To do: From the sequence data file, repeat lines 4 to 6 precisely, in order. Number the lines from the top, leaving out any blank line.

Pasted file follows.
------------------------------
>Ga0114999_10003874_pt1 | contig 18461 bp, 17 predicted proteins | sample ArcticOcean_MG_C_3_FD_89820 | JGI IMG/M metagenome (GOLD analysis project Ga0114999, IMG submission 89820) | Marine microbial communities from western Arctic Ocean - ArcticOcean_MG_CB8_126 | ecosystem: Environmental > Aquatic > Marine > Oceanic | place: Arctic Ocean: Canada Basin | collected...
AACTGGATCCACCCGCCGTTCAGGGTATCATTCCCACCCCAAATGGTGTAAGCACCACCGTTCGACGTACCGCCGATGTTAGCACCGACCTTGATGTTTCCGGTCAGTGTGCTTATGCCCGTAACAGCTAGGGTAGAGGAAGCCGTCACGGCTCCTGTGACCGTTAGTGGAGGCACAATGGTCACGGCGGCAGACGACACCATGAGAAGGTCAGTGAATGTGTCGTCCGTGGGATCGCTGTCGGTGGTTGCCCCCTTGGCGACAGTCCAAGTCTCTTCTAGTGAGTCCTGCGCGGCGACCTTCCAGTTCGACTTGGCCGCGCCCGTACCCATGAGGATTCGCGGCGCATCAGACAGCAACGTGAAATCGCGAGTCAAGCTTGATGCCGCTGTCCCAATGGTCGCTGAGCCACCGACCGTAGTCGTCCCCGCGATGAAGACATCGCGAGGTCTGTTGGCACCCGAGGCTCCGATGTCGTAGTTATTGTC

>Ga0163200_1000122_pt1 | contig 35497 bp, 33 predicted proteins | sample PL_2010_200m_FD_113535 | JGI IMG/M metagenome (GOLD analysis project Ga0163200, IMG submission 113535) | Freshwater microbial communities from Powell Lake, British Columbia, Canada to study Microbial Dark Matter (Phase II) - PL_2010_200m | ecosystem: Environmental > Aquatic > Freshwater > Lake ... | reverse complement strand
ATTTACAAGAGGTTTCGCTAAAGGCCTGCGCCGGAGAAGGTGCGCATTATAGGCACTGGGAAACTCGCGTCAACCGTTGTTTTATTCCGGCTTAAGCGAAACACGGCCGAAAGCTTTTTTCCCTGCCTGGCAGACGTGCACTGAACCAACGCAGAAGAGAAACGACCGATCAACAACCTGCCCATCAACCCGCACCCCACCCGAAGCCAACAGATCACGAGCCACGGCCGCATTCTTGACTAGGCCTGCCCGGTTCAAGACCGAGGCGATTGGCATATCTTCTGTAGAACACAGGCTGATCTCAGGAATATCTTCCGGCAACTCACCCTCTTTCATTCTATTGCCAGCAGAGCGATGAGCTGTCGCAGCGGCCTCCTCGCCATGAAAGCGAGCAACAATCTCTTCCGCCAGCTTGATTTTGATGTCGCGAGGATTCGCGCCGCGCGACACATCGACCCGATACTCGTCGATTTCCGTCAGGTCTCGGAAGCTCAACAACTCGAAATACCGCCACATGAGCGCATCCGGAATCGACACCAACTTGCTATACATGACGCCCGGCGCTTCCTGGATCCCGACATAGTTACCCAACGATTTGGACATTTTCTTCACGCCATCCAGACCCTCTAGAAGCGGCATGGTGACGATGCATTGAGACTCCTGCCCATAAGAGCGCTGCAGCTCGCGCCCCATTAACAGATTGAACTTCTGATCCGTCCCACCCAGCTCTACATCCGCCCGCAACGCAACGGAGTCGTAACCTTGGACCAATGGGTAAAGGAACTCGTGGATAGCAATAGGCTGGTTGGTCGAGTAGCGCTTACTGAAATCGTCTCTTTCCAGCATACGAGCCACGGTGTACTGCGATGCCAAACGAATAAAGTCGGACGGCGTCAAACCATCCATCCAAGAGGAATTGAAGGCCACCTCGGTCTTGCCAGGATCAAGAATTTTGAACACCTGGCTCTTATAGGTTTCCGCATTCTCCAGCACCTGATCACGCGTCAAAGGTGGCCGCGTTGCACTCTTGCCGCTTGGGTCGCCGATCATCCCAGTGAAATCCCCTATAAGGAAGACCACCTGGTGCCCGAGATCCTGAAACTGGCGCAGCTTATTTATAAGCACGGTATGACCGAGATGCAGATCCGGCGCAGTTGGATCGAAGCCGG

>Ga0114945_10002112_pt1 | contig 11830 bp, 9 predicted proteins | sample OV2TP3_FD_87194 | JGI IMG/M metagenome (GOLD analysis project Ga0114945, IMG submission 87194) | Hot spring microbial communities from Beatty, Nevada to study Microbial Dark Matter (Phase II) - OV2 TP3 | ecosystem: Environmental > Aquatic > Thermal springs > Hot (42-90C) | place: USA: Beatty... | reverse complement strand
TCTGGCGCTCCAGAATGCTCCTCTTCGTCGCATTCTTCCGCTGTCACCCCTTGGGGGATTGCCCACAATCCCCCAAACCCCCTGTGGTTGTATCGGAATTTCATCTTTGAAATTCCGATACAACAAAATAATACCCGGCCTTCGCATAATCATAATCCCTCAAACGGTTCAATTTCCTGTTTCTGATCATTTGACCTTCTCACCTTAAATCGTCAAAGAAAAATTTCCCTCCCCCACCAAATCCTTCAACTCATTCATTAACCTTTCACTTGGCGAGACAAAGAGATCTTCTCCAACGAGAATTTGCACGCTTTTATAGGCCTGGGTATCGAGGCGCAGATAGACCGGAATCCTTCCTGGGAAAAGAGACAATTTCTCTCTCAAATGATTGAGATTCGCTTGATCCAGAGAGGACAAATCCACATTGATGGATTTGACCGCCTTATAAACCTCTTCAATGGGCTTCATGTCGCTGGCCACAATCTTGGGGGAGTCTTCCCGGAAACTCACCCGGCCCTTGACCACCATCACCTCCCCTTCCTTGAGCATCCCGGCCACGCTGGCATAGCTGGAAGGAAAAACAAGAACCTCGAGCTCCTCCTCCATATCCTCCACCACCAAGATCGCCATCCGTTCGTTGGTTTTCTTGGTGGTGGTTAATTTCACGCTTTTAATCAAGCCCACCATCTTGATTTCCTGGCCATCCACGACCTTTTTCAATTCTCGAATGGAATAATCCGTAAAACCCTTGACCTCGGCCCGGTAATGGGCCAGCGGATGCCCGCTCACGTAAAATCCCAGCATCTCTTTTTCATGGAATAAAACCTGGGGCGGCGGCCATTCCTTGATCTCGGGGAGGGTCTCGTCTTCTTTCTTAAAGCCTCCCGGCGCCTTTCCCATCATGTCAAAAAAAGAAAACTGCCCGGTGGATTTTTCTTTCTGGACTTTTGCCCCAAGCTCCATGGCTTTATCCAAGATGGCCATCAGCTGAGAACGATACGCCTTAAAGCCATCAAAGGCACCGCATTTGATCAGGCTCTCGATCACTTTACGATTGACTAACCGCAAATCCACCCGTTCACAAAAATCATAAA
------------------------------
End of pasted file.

ATTTACAAGAGGTTTCGCTAAAGGCCTGCGCCGGAGAAGGTGCGCATTATAGGCACTGGGAAACTCGCGTCAACCGTTGTTTTATTCCGGCTTAAGCGAAACACGGCCGAAAGCTTTTTTCCCTGCCTGGCAGACGTGCACTGAACCAACGCAGAAGAGAAACGACCGATCAACAACCTGCCCATCAACCCGCACCCCACCCGAAGCCAACAGATCACGAGCCACGGCCGCATTCTTGACTAGGCCTGCCCGGTTCAAGACCGAGGCGATTGGCATATCTTCTGTAGAACACAGGCTGATCTCAGGAATATCTTCCGGCAACTCACCCTCTTTCATTCTATTGCCAGCAGAGCGATGAGCTGTCGCAGCGGCCTCCTCGCCATGAAAGCGAGCAACAATCTCTTCCGCCAGCTTGATTTTGATGTCGCGAGGATTCGCGCCGCGCGACACATCGACCCGATACTCGTCGATTTCCGTCAGGTCTCGGAAGCTCAACAACTCGAAATACCGCCACATGAGCGCATCCGGAATCGACACCAACTTGCTATACATGACGCCCGGCGCTTCCTGGATCCCGACATAGTTACCCAACGATTTGGACATTTTCTTCACGCCATCCAGACCCTCTAGAAGCGGCATGGTGACGATGCATTGAGACTCCTGCCCATAAGAGCGCTGCAGCTCGCGCCCCATTAACAGATTGAACTTCTGATCCGTCCCACCCAGCTCTACATCCGCCCGCAACGCAACGGAGTCGTAACCTTGGACCAATGGGTAAAGGAACTCGTGGATAGCAATAGGCTGGTTGGTCGAGTAGCGCTTACTGAAATCGTCTCTTTCCAGCATACGAGCCACGGTGTACTGCGATGCCAAACGAATAAAGTCGGACGGCGTCAAACCATCCATCCAAGAGGAATTGAAGGCCACCTCGGTCTTGCCAGGATCAAGAATTTTGAACACCTGGCTCTTATAGGTTTCCGCATTCTCCAGCACCTGATCACGCGTCAAAGGTGGCCGCGTTGCACTCTTGCCGCTTGGGTCGCCGATCATCCCAGTGAAATCCCCTATAAGGAAGACCACCTGGTGCCCGAGATCCTGAAACTGGCGCAGCTTATTTATAAGCACGGTATGACCGAGATGCAGATCCGGCGCAGTTGGATCGAAGCCGG

>Ga0114945_10002112_pt1 | contig 11830 bp, 9 predicted proteins | sample OV2TP3_FD_87194 | JGI IMG/M metagenome (GOLD analysis project Ga0114945, IMG submission 87194) | Hot spring microbial communities from Beatty, Nevada to study Microbial Dark Matter (Phase II) - OV2 TP3 | ecosystem: Environmental > Aquatic > Thermal springs > Hot (42-90C) | place: USA: Beatty... | reverse complement strand
TCTGGCGCTCCAGAATGCTCCTCTTCGTCGCATTCTTCCGCTGTCACCCCTTGGGGGATTGCCCACAATCCCCCAAACCCCCTGTGGTTGTATCGGAATTTCATCTTTGAAATTCCGATACAACAAAATAATACCCGGCCTTCGCATAATCATAATCCCTCAAACGGTTCAATTTCCTGTTTCTGATCATTTGACCTTCTCACCTTAAATCGTCAAAGAAAAATTTCCCTCCCCCACCAAATCCTTCAACTCATTCATTAACCTTTCACTTGGCGAGACAAAGAGATCTTCTCCAACGAGAATTTGCACGCTTTTATAGGCCTGGGTATCGAGGCGCAGATAGACCGGAATCCTTCCTGGGAAAAGAGACAATTTCTCTCTCAAATGATTGAGATTCGCTTGATCCAGAGAGGACAAATCCACATTGATGGATTTGACCGCCTTATAAACCTCTTCAATGGGCTTCATGTCGCTGGCCACAATCTTGGGGGAGTCTTCCCGGAAACTCACCCGGCCCTTGACCACCATCACCTCCCCTTCCTTGAGCATCCCGGCCACGCTGGCATAGCTGGAAGGAAAAACAAGAACCTCGAGCTCCTCCTCCATATCCTCCACCACCAAGATCGCCATCCGTTCGTTGGTTTTCTTGGTGGTGGTTAATTTCACGCTTTTAATCAAGCCCACCATCTTGATTTCCTGGCCATCCACGACCTTTTTCAATTCTCGAATGGAATAATCCGTAAAACCCTTGACCTCGGCCCGGTAATGGGCCAGCGGATGCCCGCTCACGTAAAATCCCAGCATCTCTTTTTCATGGAATAAAACCTGGGGCGGCGGCCATTCCTTGATCTCGGGGAGGGTCTCGTCTTCTTTCTTAAAGCCTCCCGGCGCCTTTCCCATCATGTCAAAAAAAGAAAACTGCCCGGTGGATTTTTCTTTCTGGACTTTTGCCCCAAGCTCCATGGCTTTATCCAAGATGGCCATCAGCTGAGAACGATACGCCTTAAAGCCATCAAAGGCACCGCATTTGATCAGGCTCTCGATCACTTTACGATTGACTAACCGCAAATCCACCCGTTCACAAAAATCATAAA